AURORA, Colo. — As patients and visitors pulled into UCHealth Monday morning, protesters in scrubs held up signs on the sidewalk and shared their opposition to vaccine mandates.
"I think we're all just gathering together, and you know making our voices heard that we don't believe in forced medicine," said Stephanie Thorpe, registered nurse at UCHealth.
Thorpe said she objected to her employer's policy that all staff members must be vaccinated by Oct. 1 or face termination.
“It’s a deeply held religious belief for me that I just don’t believe in defiling my body," Thorpe said.
UCHealth grants exemptions to employees with valid medical and religious reasons. On Monday, some protesters argued they didn't want the vaccine because they had "natural immunity."
"Many have already had COVID, and they do not feel they should be forced to take a medicine that they don’t agree with or feel like they need," Thorpe said.
Dr. Michelle Barron, senior medical director of infection prevention and control, disputed some of the protesters' claims.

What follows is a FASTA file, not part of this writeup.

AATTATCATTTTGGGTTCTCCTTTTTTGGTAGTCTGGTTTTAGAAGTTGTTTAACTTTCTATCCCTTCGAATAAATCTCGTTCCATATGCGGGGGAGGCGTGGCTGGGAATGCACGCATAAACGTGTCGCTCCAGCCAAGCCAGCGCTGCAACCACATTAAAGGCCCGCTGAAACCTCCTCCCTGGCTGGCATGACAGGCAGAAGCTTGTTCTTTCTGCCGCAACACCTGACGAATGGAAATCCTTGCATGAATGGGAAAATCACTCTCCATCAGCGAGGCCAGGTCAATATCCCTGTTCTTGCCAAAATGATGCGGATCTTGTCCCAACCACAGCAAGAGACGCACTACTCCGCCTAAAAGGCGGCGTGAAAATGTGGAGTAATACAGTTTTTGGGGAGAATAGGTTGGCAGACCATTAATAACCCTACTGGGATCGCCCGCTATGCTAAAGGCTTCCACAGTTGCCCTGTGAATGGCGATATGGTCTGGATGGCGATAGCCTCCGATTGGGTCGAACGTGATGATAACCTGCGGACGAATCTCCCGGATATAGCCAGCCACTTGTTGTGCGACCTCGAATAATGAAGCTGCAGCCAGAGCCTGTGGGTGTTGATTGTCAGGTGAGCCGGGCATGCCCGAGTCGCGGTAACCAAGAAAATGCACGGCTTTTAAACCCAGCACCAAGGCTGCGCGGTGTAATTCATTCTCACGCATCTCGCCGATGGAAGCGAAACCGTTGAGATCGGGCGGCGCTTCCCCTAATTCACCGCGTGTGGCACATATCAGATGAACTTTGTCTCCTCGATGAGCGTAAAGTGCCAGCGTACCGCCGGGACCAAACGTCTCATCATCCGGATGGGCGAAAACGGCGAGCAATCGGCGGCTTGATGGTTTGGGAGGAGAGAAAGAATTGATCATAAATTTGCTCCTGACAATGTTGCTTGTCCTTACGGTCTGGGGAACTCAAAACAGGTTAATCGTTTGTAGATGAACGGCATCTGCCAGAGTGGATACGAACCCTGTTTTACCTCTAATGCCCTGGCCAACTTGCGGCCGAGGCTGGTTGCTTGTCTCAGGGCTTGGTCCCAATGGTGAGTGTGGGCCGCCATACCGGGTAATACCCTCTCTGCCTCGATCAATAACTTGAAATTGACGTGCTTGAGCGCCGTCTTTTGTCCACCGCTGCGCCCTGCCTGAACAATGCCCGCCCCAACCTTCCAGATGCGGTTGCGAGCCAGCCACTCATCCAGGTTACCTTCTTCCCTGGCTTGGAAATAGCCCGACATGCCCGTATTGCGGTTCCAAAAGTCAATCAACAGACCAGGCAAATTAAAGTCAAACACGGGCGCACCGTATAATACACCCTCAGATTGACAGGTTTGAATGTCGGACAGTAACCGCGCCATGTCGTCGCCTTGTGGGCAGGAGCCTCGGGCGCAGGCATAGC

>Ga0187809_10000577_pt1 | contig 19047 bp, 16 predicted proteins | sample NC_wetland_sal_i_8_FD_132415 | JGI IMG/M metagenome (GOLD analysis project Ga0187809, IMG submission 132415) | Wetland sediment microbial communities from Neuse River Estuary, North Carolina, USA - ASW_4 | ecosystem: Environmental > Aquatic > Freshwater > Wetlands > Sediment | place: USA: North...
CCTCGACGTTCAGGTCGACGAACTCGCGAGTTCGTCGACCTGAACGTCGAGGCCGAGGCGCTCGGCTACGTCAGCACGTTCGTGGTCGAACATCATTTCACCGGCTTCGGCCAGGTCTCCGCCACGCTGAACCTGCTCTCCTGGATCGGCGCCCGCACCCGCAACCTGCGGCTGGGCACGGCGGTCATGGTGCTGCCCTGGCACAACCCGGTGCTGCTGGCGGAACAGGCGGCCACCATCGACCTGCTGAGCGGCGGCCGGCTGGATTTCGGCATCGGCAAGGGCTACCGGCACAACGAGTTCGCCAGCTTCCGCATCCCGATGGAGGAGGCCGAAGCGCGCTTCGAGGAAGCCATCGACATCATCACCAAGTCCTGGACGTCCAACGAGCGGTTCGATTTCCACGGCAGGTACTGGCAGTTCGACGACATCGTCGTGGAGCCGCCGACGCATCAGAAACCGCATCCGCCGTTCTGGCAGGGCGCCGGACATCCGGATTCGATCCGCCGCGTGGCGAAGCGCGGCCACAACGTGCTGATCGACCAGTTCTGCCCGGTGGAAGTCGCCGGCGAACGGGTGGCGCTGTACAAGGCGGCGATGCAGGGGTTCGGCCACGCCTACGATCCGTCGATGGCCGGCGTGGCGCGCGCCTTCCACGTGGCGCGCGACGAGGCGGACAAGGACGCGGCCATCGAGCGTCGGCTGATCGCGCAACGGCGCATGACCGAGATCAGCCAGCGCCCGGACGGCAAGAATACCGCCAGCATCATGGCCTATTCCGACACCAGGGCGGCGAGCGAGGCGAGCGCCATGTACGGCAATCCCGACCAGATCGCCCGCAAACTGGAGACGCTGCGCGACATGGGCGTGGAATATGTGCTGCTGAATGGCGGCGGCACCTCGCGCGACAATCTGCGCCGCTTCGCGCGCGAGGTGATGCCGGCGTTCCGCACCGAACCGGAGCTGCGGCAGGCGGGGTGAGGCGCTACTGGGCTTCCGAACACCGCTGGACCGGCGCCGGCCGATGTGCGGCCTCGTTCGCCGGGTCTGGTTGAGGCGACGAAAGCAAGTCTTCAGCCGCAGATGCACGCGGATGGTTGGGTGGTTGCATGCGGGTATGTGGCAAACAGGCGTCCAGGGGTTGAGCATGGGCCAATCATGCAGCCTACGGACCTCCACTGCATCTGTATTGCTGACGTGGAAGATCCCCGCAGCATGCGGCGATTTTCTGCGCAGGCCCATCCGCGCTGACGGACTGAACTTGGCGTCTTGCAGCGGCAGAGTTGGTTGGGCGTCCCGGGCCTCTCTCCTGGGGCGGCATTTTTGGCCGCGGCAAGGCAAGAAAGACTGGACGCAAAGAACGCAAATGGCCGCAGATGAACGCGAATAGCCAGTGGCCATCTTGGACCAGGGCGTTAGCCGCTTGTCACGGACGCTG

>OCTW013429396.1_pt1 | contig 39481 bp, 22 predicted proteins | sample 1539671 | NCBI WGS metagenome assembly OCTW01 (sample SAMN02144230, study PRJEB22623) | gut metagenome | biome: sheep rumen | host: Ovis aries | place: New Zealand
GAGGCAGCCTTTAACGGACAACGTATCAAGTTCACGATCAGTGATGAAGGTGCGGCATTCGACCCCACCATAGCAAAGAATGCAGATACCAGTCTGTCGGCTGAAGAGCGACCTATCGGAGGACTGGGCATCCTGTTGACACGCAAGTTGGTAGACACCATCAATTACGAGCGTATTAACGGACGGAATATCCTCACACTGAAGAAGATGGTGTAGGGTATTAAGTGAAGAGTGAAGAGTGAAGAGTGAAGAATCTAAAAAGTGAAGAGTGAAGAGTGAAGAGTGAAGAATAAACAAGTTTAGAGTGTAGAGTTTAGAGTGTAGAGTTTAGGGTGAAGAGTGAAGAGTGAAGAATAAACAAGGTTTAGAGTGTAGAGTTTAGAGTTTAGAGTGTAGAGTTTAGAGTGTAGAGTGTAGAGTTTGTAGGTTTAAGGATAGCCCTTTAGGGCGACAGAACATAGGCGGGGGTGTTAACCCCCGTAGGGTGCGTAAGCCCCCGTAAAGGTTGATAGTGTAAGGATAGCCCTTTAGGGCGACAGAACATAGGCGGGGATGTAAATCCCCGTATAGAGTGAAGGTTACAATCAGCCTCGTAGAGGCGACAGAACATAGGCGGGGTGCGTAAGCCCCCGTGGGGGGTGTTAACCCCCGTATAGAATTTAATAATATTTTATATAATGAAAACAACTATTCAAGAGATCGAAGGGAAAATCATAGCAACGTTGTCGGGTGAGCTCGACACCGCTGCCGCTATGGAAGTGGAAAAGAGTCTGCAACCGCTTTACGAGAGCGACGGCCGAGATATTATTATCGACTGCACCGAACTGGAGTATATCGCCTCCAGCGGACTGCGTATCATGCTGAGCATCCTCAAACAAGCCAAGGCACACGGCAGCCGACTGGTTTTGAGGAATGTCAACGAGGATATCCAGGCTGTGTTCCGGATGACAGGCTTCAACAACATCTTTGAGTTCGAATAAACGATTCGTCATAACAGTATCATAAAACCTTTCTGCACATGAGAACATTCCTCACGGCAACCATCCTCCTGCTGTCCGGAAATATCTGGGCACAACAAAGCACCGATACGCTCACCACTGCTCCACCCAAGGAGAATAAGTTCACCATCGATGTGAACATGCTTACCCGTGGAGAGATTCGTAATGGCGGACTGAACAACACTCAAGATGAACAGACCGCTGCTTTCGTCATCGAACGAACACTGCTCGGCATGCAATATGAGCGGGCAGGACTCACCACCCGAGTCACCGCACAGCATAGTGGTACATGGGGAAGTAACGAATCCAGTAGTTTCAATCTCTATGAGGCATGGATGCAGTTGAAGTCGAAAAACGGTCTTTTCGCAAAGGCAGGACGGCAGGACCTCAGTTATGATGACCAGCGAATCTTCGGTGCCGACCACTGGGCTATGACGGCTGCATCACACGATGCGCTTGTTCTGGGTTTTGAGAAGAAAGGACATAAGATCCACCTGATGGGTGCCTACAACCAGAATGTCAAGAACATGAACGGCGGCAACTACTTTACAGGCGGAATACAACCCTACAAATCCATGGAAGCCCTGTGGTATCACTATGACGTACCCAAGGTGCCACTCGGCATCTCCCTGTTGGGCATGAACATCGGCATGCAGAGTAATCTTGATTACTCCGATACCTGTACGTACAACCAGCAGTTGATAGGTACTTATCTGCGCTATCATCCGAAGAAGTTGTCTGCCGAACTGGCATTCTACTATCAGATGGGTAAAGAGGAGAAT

“Even if you had COVID in the past, there is no reason not to get vaccinated and it’s in your interest because we do know that people get re-infected, and often, that reinfection is more severe than the first round," Barron said.
As of Monday morning, Barron said 90% of UCHealth employees had received the COVID-19 vaccine and she expected that percentage to grow.
"This is the most scrutinized vaccine that’s been given in our history," Barron said. “It is safe. It is highly effective, and it is the way we are going to get ourselves out of this pandemic.”
Dr. Barron said the majority of UCHealth employees disagreed with the group of protesters outside the hospital Monday.
“We think this is the right thing to do," she said. “This is not unique to us. If you look across the country, most healthcare systems are doing this."
UCHealth is offering employees a $500 bonus to be fully vaccinated by Aug. 22. Those who choose not to get the shot could lose their jobs.
"Individuals that decide to leave are probably going to decide to leave health care," Barron said. "While unfortunate, I think [those are] obviously personal decisions that people have to decide upon."
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